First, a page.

Feb 22, 2007

NAEP scores released; media misreports

From The Olympian:
High school seniors lag in math, reading on national tests

WASHINGTON -- High school students are getting better grades and taking more challenging courses, but that apparent progress is not showing up on national math and reading tests.
Keep that in mind: no apparent progress in math. Then, scroll down for the revelation:
The government said it could not compare the math results with the previous scores because the latest test was significantly different.
The claim is repeated on the NAEP's report page.
Results from the 2005 mathematics assessment could not be compared to those from previous years because of changes in the assessment content and administration.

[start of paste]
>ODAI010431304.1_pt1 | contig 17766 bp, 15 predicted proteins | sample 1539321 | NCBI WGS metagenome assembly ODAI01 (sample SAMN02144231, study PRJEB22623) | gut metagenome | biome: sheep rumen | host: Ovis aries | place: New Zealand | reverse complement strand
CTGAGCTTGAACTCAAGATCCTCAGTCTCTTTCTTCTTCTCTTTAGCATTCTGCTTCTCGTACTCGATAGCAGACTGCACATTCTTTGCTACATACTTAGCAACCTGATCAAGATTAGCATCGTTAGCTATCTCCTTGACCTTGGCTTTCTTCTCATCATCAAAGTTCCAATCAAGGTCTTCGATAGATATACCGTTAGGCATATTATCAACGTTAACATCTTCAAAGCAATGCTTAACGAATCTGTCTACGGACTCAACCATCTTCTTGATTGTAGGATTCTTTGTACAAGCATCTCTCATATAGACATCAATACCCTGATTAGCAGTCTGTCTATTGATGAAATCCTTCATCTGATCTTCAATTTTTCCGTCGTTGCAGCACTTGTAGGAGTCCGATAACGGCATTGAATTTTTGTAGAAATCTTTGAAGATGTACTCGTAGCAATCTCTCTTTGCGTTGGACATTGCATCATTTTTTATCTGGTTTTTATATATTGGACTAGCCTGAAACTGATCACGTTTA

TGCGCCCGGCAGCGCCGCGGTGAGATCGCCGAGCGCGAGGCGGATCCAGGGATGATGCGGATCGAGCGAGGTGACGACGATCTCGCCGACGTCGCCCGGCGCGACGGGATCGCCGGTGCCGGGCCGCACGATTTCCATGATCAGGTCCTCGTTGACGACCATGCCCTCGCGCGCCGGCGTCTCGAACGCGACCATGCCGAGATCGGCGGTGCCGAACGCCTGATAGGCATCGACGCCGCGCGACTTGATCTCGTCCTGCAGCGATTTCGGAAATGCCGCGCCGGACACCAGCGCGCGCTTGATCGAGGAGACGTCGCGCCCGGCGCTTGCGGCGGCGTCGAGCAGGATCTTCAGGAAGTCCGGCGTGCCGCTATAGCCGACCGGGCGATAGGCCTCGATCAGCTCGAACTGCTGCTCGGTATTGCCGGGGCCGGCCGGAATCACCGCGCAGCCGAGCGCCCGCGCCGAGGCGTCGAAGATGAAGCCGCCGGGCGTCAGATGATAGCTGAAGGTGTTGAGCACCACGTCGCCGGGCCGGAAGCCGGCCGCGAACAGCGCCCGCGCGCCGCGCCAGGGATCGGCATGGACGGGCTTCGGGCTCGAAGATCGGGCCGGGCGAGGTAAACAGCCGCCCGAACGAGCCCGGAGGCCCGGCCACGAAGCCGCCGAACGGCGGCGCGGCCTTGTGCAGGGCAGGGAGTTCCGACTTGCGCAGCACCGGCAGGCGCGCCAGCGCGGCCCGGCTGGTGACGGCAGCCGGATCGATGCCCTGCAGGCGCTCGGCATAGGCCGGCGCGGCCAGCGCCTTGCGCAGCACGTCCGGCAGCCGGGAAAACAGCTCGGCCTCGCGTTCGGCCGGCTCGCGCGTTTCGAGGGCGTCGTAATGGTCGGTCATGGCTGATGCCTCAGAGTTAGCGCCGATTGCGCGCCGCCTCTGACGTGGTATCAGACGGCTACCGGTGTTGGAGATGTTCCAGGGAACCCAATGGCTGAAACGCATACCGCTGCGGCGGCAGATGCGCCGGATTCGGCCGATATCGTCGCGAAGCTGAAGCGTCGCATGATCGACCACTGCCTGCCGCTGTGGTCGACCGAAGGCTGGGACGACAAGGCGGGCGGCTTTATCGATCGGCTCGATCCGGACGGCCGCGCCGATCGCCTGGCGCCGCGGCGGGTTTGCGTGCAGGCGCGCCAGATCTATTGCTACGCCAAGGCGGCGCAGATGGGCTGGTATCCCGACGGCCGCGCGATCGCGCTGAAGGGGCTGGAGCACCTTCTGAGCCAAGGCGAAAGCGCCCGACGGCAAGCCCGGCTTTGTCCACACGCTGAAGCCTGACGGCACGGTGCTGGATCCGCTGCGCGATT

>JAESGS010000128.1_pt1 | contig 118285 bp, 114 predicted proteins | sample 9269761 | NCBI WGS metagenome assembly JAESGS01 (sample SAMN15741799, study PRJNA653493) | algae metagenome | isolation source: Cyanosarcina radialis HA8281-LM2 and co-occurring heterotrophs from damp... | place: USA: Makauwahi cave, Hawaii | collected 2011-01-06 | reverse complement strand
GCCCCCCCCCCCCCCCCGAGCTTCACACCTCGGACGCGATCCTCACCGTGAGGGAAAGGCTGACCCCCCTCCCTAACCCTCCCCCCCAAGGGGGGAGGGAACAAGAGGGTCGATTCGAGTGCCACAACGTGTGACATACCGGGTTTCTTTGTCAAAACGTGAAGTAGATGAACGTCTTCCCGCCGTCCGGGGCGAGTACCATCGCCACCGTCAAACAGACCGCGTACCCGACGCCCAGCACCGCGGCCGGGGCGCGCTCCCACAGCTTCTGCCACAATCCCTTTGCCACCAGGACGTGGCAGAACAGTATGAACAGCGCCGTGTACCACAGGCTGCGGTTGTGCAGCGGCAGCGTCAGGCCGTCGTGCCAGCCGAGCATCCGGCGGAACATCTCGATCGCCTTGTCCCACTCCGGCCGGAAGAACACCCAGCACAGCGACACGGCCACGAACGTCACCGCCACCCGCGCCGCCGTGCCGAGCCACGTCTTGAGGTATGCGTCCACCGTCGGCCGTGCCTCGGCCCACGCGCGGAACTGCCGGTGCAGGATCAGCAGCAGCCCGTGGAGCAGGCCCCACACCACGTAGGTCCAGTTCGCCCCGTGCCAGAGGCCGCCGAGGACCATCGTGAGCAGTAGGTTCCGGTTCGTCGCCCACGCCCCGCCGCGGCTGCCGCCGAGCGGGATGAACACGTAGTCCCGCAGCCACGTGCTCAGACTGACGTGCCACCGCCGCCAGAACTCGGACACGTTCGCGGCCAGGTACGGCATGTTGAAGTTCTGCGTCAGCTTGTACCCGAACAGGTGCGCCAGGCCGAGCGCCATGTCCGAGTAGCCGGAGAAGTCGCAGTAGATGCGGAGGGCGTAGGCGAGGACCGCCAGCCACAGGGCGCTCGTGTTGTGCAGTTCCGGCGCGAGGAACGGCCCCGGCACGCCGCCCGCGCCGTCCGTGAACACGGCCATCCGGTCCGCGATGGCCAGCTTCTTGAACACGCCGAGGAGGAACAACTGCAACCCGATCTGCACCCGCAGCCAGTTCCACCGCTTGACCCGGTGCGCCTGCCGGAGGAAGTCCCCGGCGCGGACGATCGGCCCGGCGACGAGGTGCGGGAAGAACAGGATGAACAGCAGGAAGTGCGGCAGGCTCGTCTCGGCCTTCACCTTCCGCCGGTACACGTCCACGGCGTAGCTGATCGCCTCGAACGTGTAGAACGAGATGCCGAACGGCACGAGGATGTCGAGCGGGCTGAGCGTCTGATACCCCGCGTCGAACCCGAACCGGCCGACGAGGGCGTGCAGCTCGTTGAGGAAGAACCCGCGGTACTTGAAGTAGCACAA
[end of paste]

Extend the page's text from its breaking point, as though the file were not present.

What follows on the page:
So, there's no apparent progress in math, but the scores aren't comparable, so even if there was progress, we'd have to discount it.

Question that springs to mind: could the reporter who wrote this pass the Wonderlic?

Added: The NAEP details the changes that render comparisons moot.
The 2005 mathematics assessment is based on a new framework. The assessment includes more questions on algebra, data analysis, and probability to reflect changes in high school mathematics standards and coursework. Even though many questions were repeated, results could not be placed on the old NAEP scale and could not be directly compared to previous years.

1 comment:

Ryan said...

This was the front-page headline in the Spokesman-Review today, with the same mistakes in reasoning that you pointed out yesterday.

Yet another swipe at the schools, this time with the WASL coming up. (sigh)